Morphological traits predict host-tree specialization in wood-inhabiting fungal communities
Purhonen, J., Ovaskainen, O., Halme, P., Komonen, A., Huhtinen, S., Kotiranta, H., Læssøe, T., & Abrego, N. (2020). Morphological traits predict host-tree specialization in wood-inhabiting fungal communities. Fungal Ecology, 46, Article 100863. https://doi.org/10.1016/j.funeco.2019.08.007
Julkaistu sarjassaFungal Ecology
OppiaineResurssiviisausyhteisöEkologia ja evoluutiobiologiaEvoluutiotutkimus (huippuyksikkö)School of Resource WisdomEcology and Evolutionary BiologyCentre of Excellence in Evolutionary Research
© 2019 Elsevier Ltd and British Mycological Society
Tree species is one of the most important determinants of wood-inhabiting fungal community composition, yet its relationship with fungal reproductive and dispersal traits remains poorly understood. We studied fungal communities (total of 657 species) inhabiting broadleaved and coniferous dead wood (total of 192 logs) in 12 semi-natural boreal forests. We utilized a trait-based hierarchical joint species distribution model to examine how the relationship between dead wood quality and species occurrence correlates with reproductive and dispersal morphological traits. Broadleaved trees had higher species richness than conifers, due to discomycetoids and pyrenomycetoids specializing in them. Resupinate and pileate species were generally specialized in coniferous dead wood. Fungi inhabiting broadleaved trees had larger and more elongated spores than fungi in conifers. Spore size was larger and spore shape more spherical in species occupying large dead wood units. These results indicate the selective effect of dead wood quality, visible not only in species diversity, but also in reproductive and dispersal traits. ...
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Lisätietoja rahoituksestaThis study was funded by the Ministry of the Environment of Finland (PUTTE grant to Halme), the Finnish Foundation of Nature Conversation and the Finnish Cultural Foundation (grants to Purhonen), Academy of Finland (grants 309581 and 284601 to Ovaskainen and grant 308651 to Nerea Abrego), Jane and Aatos Erkko Foundation (grant to Ovaskainen), and Research Council of Norway through its Centres of Excellence Funding Scheme (223257) to Ovaskainen via Centre for Biodiversity Dynamics. ...
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Purhonen, Jenna; Abrego, Nerea; Komonen, Atte; Huhtinen, Seppo; Kotiranta, Heikki; Læssøe, Thomas; Halme, Panu (Nature Publishing Group, 2021)The general negative impact of forestry on wood-inhabiting fungal diversity is well recognized, yet the effect of forest naturalness is poorly disentangled among different fungal groups inhabiting dead wood of different ...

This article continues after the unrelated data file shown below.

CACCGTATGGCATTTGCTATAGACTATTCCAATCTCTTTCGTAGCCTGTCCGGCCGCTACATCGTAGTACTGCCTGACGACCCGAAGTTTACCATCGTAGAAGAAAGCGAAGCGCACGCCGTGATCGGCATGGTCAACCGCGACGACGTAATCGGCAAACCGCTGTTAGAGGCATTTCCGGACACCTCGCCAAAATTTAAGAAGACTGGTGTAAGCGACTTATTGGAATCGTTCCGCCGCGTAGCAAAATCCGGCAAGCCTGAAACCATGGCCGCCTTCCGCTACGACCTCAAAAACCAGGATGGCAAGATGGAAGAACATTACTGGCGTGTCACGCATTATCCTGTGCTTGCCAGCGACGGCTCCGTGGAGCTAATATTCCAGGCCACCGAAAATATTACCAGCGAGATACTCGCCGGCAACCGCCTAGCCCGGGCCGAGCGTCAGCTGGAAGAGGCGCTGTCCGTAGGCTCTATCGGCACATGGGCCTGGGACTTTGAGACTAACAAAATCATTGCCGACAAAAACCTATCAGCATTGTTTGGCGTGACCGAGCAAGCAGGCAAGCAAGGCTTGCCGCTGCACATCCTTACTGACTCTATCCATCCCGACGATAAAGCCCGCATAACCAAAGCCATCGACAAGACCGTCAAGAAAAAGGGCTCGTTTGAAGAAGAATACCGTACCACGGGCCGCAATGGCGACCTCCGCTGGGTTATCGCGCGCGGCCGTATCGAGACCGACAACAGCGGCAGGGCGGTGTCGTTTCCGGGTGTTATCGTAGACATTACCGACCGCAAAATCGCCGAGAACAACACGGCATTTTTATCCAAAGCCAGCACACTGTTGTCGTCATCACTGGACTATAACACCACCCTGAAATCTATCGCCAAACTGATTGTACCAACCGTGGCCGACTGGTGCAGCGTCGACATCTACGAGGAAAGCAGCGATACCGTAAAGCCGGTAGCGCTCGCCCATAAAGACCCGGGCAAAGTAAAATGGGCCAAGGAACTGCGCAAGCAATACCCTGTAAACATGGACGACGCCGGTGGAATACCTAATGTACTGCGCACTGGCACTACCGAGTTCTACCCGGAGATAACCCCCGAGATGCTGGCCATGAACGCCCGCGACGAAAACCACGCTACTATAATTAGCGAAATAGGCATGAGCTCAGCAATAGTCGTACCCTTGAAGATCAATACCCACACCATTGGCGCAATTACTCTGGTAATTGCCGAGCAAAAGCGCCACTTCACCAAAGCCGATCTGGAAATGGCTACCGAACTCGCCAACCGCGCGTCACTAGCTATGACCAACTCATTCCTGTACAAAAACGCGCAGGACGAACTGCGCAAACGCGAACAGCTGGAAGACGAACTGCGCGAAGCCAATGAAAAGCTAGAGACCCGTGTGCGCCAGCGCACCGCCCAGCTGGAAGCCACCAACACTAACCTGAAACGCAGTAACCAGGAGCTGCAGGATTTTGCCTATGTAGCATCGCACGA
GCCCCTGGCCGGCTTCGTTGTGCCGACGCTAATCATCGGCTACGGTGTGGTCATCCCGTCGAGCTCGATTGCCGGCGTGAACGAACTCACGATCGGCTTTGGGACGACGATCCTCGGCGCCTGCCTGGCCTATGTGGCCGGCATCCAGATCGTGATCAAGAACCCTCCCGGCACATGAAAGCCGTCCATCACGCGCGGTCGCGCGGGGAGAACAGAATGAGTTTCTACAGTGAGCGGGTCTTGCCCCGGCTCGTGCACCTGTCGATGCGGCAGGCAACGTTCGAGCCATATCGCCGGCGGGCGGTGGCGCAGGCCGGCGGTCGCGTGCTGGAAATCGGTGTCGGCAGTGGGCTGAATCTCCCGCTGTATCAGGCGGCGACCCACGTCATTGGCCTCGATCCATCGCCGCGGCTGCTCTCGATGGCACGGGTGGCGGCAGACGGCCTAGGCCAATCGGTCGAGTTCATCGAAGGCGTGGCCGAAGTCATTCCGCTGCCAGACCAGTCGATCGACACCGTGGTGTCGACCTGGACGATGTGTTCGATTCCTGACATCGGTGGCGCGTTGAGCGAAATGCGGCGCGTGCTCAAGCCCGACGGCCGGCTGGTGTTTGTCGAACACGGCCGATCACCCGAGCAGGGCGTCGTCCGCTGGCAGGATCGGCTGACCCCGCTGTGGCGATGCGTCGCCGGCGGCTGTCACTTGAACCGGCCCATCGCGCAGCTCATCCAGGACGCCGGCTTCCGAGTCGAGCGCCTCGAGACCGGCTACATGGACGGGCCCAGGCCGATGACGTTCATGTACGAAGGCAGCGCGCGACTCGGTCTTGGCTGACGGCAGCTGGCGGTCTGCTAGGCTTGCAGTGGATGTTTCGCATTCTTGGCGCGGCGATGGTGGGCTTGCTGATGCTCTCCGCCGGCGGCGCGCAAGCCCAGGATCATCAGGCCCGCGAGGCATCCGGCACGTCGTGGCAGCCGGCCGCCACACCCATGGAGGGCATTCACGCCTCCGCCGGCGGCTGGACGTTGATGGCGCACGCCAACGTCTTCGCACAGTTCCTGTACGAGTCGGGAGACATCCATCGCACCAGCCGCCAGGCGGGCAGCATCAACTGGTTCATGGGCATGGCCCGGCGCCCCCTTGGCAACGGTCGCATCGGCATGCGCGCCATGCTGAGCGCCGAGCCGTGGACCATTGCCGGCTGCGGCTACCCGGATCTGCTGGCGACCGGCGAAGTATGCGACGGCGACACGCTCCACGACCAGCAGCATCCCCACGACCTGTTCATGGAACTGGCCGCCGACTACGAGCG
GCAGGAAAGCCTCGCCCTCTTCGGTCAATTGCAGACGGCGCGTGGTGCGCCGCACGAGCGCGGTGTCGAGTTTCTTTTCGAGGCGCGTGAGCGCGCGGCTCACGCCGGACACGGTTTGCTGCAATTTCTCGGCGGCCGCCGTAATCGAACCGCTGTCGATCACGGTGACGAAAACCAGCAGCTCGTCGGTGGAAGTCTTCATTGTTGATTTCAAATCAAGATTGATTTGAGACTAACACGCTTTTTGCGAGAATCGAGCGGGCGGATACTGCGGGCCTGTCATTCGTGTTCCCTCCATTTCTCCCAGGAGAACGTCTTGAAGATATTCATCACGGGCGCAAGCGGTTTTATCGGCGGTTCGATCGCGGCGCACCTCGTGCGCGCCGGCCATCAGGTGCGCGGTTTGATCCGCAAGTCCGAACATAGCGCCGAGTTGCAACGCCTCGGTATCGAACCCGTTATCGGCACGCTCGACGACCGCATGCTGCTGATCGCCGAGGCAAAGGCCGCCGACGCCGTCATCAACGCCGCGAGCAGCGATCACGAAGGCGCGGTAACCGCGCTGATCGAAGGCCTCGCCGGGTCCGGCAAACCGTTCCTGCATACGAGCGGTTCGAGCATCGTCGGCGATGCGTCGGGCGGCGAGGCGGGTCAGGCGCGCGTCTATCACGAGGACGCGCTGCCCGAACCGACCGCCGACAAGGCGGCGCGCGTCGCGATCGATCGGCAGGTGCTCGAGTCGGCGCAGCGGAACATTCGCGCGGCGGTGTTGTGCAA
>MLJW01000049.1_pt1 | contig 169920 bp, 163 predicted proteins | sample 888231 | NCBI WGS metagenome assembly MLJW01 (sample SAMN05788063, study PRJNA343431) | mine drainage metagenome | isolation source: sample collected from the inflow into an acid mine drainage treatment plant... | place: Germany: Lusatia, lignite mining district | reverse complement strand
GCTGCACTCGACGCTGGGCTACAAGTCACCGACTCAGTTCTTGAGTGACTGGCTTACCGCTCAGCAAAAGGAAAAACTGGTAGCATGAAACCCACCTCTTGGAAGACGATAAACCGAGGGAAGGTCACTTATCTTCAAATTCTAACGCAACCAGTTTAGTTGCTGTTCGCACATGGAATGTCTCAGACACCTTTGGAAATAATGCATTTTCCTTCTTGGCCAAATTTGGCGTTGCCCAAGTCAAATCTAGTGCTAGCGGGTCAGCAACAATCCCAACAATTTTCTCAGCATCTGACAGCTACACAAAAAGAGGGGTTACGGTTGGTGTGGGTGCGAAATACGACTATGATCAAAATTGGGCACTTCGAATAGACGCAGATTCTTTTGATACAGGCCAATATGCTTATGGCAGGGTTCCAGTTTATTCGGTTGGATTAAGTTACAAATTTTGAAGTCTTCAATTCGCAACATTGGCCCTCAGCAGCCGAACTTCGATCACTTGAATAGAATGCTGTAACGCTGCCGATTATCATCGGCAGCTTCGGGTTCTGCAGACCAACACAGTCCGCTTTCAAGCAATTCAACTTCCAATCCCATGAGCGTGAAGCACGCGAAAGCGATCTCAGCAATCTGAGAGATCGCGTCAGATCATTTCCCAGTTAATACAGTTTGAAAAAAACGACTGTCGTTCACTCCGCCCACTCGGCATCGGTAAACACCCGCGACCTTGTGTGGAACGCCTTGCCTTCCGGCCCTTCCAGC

Predicting species richness of wood-inhabiting fungi, epiphytic bryophytes and lichens based on stand structure and indicator species Väätäinen, Meeri (2015)Maailmanlaajuinen monimuotoisuuden vähentyminen on ollut suuri huolenaihe jo useiden vuosikymmenten ajan. Lauhkeat lehtimetsät ovat yksi eniten ihmisen vaikutuksesta kärsineistä biomeista ja eteenkin vanhat, luonnontilaiset ...
Purhonen, Jenna (Jyväskylän yliopisto, 2018)Dead wood and associated fungal communities are a crucial part of boreal forest ecosystems, and severely affected and threatened by human actions like commercial timber harvesting. Despite their importance for forest ...
Effect of forest naturalness on assemblages of different morphological groups of wood-inhabiting fungi Purhonen, Jenna; Abrego, Nerea; Komonen, Atte; Huhtinen, Seppo; Kotiranta, Heikki; Læssøe, Thomas; Halme, Panu (Open Science Centre, University of Jyväskylä, 2018)Forestry is known to have clear negative effects on the diversity of fungal species, especially on those that are producing large, long living fruitbodies. However, the effect of forestry has not been comprehensively studied ...
Abrego, Nerea; García-Baquero, Gonzalo; Halme, Panu; Ovaskainen, Otso; Salcedo, Isabel (Public Library of Science, 2014)Abstract: For efficient use of conservation resources it is important to determine how species diversity changes across spatial scales. In many poorly known species groups little is known about at which spatial scales the ...